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Day 21 – Biking to the Stars

Route 118

On Route 118, heading toward the Davis Mountains. Click on any image to enlarge.

13 April 2011 (posted the next day). It was a long, hard day today. I had wanted to get a really early start, but ended up not getting off until 7:45—though that wasn’t too long after sunrise. For the first 39 miles, I was heading due east along Interstate 10—the first half of that on a nice frontage road, the second half on the Interstate shoulder. There was supposed to be a strong tailwind all day and it started out that way, but then, inexplicably, the wind shifted to a modest headwind for about 20 miles. (The wind makes such a difference!)

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Day 20 – Entering Central Time Zone

Frontage Road

The untraveled frontage road along I-10. Easy pedaling! Click on any image to enlarge.

12 April 2011. Uneventful is good! I took it easy today, pedaling only 36 miles—including the length of Van Horn and back upon my arrival to town. I was fighting a fairly strong headwind (over 20 mph for most of the distance, I would guess), but the only elevation gain was about 400 feet as I-10 crossed over the Carrizo Mountains.

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Day 19 – Tired and Sore – But I Fixed a Flat

Bike repairs

Leo appeared seemingly out of nowhere on his 100-day Walk Across America.

11 April 2011. No sooner did I have my panniers removed from my bike and the rear wheel off—with everything strewn along the unused terminus of the I-10 frontage road—than this chipper voice came out of nowhere. “Hi, I’m Leo Schreven, and I’m walking across America in 100 days” (or something like that). I had been so focused on my first flat—and nervous about fixing it, as it had been many years since I’ve fixed a flat myself—that I didn’t notice him approaching.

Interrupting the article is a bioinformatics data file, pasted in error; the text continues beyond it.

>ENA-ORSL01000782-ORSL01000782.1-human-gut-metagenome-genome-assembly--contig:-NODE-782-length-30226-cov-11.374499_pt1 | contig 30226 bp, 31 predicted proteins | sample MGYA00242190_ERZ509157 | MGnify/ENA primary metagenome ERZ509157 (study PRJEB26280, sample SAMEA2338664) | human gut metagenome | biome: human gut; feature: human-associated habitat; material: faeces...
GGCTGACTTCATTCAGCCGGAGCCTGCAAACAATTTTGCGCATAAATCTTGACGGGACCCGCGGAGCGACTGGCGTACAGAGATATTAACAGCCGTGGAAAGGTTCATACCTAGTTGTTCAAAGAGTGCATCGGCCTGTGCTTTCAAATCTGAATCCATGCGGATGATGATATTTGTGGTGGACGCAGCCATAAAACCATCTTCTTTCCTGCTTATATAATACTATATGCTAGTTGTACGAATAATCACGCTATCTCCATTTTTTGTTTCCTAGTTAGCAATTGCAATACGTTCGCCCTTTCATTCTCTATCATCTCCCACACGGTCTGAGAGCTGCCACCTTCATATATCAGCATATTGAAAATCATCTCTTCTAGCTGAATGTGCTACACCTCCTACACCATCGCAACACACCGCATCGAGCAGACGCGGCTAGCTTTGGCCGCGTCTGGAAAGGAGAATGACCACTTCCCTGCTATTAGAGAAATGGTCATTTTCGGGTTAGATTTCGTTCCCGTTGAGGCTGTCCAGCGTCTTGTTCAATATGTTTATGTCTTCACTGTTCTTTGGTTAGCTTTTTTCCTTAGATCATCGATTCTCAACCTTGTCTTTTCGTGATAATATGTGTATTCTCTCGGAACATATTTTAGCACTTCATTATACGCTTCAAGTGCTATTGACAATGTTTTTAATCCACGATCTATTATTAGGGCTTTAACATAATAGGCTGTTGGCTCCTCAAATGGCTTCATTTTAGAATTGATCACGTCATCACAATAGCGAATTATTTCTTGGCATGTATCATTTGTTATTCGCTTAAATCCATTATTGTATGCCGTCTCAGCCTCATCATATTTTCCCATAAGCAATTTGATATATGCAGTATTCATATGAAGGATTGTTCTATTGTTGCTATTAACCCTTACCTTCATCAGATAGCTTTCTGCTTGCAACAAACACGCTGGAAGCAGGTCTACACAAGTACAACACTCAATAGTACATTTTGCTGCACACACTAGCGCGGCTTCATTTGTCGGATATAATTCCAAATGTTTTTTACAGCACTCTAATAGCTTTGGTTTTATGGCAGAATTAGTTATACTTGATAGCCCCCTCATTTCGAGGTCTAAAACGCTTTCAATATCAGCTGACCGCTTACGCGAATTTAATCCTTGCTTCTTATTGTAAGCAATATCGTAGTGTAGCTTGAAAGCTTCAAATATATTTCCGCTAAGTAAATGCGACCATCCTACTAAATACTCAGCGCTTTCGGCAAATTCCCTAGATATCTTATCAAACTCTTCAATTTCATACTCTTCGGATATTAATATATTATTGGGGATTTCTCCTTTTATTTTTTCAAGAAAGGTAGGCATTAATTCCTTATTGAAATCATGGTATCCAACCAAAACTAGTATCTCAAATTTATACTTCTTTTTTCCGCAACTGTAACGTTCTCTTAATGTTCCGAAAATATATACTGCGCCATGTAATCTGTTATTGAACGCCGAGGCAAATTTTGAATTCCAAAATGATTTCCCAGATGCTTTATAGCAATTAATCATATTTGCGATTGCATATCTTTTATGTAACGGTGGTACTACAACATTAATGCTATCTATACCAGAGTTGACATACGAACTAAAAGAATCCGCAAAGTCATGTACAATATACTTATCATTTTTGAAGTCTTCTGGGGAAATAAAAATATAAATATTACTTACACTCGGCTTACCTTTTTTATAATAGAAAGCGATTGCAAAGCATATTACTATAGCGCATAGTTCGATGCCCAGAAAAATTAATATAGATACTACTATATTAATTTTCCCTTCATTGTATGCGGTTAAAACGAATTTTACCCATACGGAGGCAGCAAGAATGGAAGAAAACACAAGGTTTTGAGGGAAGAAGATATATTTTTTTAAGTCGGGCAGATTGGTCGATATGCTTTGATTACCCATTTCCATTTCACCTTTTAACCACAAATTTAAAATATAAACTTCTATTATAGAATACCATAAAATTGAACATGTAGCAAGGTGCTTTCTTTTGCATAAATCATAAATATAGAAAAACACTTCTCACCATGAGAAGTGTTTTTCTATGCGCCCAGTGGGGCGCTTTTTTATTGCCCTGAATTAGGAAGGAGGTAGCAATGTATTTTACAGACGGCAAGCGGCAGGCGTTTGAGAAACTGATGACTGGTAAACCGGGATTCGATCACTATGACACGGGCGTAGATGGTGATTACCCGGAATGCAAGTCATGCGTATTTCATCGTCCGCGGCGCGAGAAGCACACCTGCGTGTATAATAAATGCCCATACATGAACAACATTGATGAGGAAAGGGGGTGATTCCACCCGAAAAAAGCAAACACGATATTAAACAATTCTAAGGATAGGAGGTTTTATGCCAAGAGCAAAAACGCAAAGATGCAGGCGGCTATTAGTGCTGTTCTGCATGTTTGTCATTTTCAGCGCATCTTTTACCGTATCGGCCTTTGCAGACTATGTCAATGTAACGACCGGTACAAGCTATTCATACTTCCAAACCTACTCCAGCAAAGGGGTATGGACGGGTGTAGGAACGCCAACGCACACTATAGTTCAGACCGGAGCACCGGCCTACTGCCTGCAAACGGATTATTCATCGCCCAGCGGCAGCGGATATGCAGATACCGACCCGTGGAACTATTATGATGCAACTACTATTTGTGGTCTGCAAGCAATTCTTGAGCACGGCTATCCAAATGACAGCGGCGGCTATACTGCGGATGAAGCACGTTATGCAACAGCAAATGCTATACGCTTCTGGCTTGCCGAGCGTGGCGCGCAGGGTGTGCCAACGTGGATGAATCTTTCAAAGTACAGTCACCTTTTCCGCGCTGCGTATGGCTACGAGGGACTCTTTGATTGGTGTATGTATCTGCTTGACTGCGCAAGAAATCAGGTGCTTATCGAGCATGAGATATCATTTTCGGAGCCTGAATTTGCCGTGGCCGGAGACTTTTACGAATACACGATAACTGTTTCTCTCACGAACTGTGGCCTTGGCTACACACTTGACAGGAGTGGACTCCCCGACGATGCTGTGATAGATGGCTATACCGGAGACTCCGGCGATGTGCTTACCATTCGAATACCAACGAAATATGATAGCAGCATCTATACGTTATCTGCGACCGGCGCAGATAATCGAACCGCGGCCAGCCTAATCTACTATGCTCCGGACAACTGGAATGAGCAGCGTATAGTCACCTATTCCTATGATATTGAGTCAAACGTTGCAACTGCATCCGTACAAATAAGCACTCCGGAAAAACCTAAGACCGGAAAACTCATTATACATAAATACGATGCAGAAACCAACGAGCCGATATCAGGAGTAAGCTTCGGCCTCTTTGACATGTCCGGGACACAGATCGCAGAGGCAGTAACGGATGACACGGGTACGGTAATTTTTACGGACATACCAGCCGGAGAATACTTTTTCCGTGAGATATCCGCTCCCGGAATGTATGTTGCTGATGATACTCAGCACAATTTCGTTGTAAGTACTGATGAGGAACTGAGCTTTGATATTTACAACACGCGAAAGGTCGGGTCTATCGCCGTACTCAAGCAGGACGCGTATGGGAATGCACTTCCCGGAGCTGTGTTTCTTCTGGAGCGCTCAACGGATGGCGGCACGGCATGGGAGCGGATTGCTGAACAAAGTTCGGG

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Day 18 – Continuing on to Texas

In front of Lee Herman's house

Getting ready to head out at the not-so-bright-and-early time of 9:50. I'm in front of Lee Herman's house in Las Cruces--what a great host! Click on any image to enlarge.

10 April 2011. I was undecided last night as to whether I would take a “recovery” day in Las Cruces, or press on. I figured that either way, I’d take it easy in the morning. If I decided to leave, I only wanted to get to around El Paso.

In the morning, though, I considered the situation a little more closely. The weather forecast was for a west wind of about 20 mph—ideal for biking, as long as you’re going eastward. I realized that it was Sunday; El Paso is a pretty big city with significant rush-hour traffic—so better to get past there as much as possible on a non-work-day. And finally, my experience with the wind in Hatch took quite a toll on my confidence. If I could have a good day, that might do a lot for me emotionally.

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Day 17 – Did you say windy?

Windy on Route 187

The wind started to pick up as I biked south along Route 187. Dust from dry fields would be picked up and blown across the road.

9 April 2011. I’m sitting in the Hatch Public Library, out of the wind as I await my rescue.

I left early this morning from Kingston, as planned. It was still dark, so I had my headlight and rear flasher on, plus my flashlight easily accessible should I need to identify some mystery animal along the road. I must, say, it was pretty amazing bicycling all alone down Route 152 from Kingston to Hillsboro. Not a car passed me for the first ten or twelve miles.